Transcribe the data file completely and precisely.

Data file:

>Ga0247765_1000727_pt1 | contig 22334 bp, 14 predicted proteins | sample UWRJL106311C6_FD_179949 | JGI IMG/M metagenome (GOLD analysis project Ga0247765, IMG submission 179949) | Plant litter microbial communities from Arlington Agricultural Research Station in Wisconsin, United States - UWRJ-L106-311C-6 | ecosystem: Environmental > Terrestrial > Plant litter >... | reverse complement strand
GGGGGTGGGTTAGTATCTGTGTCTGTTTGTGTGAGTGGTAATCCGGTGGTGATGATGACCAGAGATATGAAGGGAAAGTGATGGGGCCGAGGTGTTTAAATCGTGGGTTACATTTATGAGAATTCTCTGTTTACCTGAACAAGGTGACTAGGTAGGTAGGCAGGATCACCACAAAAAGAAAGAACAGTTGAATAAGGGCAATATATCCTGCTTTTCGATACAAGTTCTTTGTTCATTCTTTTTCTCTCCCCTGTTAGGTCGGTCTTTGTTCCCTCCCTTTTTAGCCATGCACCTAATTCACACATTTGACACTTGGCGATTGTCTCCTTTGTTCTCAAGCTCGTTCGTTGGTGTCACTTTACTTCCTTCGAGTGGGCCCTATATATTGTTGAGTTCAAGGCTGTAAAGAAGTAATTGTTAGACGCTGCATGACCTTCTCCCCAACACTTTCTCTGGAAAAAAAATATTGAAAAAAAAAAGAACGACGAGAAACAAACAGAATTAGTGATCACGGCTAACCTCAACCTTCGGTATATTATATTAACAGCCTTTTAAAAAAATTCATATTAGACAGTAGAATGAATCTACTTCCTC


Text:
>Ga0247765_1000727_pt1 | contig 22334 bp, 14 predicted proteins | sample UWRJL106311C6_FD_179949 | JGI IMG/M metagenome (GOLD analysis project Ga0247765, IMG submission 179949) | Plant litter microbial communities from Arlington Agricultural Research Station in Wisconsin, United States - UWRJ-L106-311C-6 | ecosystem: Environmental > Terrestrial > Plant litter >... | reverse complement strand
GGGGGTGGGTTAGTATCTGTGTCTGTTTGTGTGAGTGGTAATCCGGTGGTGATGATGACCAGAGATATGAAGGGAAAGTGATGGGGCCGAGGTGTTTAAATCGTGGGTTACATTTATGAGAATTCTCTGTTTACCTGAACAAGGTGACTAGGTAGGTAGGCAGGATCACCACAAAAAGAAAGAACAGTTGAATAAGGGCAATATATCCTGCTTTTCGATACAAGTTCTTTGTTCATTCTTTTTCTCTCCCCTGTTAGGTCGGTCTTTGTTCCCTCCCTTTTTAGCCATGCACCTAATTCACACATTTGACACTTGGCGATTGTCTCCTTTGTTCTCAAGCTCGTTCGTTGGTGTCACTTTACTTCCTTCGAGTGGGCCCTATATATTGTTGAGTTCAAGGCTGTAAAGAAGTAATTGTTAGACGCTGCATGACCTTCTCCCCAACACTTTCTCTGGAAAAAAAATATTGAAAAAAAAAAGAACGACGAGAAACAAACAGAATTAGTGATCACGGCTAACCTCAACCTTCGGTATATTATATTAACAGCCTTTTAAAAAAATTCATATTAGACAGTAGAATGAATCTACTTCCTC